On May 28, 1926, I watched a pair of these ducks as they floated down stream. They usually dived together and reappeared from 20 to 50 yards below the point where they had gone down. Although I walked on down the stream at an average pace, the ducks outdistanced me. They disappeared down the stream and were out of sight in less than 5 minutes.
On June 2, a mated pair and two males in pursuit of another female were noted. By June 18, it became obvious that the female of the mated pair was incubating a set of eggs, for we saw her only occasionally, probably when she came off to feed, in the early morning or late evening. During the middle of the day the male harlequin hid out in the shady riffles resting or feeding. A male harlequin (J. D. no. 8,763) collected June 11, was in breeding condition with enlarged testes. Although the harlequin ducks were rather common, and though we spent many hours searching for their nests, they were so well secreted and the females so difficult to flush off these nests that we never succeeded in finding a single nest.
GENERAL APPEARANCE.A large, dark, chunky sea duck, with a large white patch on the wing. Length, 22 inches.
IDENTIFICATION.Birds of either sex may be recognized in any plumage by their large, dark, heavily built body and the large white patch on the wing.
DISTRIBUTION.It breeds across the northern portion of North America. It has been observed at Wonder Lake.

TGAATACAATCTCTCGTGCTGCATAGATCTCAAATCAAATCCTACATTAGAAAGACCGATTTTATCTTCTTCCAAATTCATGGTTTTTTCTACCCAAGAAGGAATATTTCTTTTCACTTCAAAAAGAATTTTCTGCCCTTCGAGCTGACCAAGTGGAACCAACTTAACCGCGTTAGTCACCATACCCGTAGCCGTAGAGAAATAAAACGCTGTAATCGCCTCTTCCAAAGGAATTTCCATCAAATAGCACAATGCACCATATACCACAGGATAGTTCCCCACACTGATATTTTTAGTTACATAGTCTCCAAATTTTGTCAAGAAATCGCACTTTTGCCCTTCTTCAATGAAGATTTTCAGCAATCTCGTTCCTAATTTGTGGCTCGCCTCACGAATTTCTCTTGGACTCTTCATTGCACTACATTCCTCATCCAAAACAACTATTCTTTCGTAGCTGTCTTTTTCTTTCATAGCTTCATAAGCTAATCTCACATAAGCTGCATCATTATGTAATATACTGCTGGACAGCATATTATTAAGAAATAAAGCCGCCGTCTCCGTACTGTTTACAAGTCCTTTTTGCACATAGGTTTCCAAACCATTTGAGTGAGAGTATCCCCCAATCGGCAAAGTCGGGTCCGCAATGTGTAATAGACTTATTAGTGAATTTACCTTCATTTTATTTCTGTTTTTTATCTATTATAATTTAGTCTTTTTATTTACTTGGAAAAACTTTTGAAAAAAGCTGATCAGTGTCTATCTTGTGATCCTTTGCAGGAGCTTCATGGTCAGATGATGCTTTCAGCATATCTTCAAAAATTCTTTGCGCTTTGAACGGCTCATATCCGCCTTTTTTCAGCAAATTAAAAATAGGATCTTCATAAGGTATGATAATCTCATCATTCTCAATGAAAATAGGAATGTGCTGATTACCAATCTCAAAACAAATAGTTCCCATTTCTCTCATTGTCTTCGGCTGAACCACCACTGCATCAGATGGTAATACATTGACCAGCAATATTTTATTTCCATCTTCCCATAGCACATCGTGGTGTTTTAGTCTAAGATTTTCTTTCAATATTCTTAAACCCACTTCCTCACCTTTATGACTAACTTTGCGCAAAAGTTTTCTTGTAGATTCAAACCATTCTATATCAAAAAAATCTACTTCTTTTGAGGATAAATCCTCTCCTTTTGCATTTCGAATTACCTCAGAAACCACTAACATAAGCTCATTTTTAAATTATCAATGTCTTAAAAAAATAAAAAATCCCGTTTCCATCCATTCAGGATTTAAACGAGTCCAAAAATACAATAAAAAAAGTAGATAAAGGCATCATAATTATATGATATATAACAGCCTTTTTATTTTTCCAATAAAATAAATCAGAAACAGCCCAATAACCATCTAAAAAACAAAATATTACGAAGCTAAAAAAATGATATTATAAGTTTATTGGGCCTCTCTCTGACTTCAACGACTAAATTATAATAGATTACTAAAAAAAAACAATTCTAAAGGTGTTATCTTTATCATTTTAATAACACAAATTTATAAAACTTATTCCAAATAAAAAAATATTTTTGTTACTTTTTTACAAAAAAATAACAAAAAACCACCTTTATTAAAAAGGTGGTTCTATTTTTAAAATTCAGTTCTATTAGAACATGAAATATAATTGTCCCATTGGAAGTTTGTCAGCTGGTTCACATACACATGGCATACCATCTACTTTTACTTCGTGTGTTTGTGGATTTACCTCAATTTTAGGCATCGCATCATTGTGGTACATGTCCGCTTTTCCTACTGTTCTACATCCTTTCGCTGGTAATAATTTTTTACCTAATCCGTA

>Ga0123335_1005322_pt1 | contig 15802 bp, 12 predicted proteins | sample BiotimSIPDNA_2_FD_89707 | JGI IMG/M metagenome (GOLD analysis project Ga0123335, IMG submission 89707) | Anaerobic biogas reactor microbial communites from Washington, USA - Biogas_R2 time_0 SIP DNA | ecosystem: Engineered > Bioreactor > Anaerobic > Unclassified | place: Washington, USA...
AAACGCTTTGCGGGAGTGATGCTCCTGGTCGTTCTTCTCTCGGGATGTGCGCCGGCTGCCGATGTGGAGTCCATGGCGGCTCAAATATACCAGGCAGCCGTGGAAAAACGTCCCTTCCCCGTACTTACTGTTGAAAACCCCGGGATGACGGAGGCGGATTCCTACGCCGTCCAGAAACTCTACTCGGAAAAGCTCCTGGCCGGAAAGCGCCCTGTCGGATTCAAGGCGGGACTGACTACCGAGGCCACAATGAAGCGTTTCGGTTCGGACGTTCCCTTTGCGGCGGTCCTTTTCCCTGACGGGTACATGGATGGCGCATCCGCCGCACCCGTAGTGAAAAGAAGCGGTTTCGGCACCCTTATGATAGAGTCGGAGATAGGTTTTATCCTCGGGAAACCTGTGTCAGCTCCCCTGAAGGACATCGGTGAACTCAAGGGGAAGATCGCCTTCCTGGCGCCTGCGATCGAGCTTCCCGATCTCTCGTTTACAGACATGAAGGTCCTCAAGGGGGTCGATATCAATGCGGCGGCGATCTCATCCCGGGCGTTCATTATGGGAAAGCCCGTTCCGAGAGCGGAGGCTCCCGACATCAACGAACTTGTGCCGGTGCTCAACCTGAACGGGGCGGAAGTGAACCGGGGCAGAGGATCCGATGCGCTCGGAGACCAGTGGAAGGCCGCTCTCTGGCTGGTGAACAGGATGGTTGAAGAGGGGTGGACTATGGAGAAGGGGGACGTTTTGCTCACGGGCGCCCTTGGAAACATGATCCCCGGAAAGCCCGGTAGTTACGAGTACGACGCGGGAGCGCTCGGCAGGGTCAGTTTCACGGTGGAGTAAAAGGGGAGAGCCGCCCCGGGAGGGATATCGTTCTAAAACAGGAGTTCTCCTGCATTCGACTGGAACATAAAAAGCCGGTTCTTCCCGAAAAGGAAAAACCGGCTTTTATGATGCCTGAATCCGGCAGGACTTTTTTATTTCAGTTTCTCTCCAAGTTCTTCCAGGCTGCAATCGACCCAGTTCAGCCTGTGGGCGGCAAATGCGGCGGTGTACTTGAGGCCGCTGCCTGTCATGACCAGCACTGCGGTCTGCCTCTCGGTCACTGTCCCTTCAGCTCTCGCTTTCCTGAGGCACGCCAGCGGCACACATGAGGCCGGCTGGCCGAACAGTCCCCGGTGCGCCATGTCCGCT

HABITS.Our record is based upon specimens obtained by Mr. and Mrs. John E. Anderson at Wonder Lake on October 17, 1926. One of these, which was preserved as a flat study skin, is now no. 50,556 in the bird collections of the Museum of Vertebrate Zoology of the University of California.
GENERAL APPEARANCE.A large, heavily built sea duck. The males are solid black except for a triangular white patch on the forehead and another on the back of the head and neck. The bill of the male surf scoter is highly-colored and swollen. The female is a uniform light brown with light patches on the cheeks below a dark cap. Length, 19 inches.
IDENTIFICATION.Male surf scoters may easily be distinguished by the triangular white patches on the forehead and back of the head which give them their common name of "skunk-heads." The female is similar to the female American scoter but has more pronounced white cheek patches and the feathering extends farther down the top of the bill.
DISTRIBUTION.It breeds across the northern portion of the continent. It was observed by us at Wonder Lake, Igloo Creek, and Copper Mountain.
HABITS.At Wonder Lake, on July 19, 1926, from 50 to 75 surf scoters and their young were observed by us. On July 13, 1926, on the tundra near Muldrow Glacier, nine males and two females, all adult, were watched as they fed in a small pond. On August 18, 1932, I saw broods of six, seven, and eight downy young at Wonder Lake, where the first spring migrants arrived on June 11, 1927. This species is a regular breeder in the McKinley region.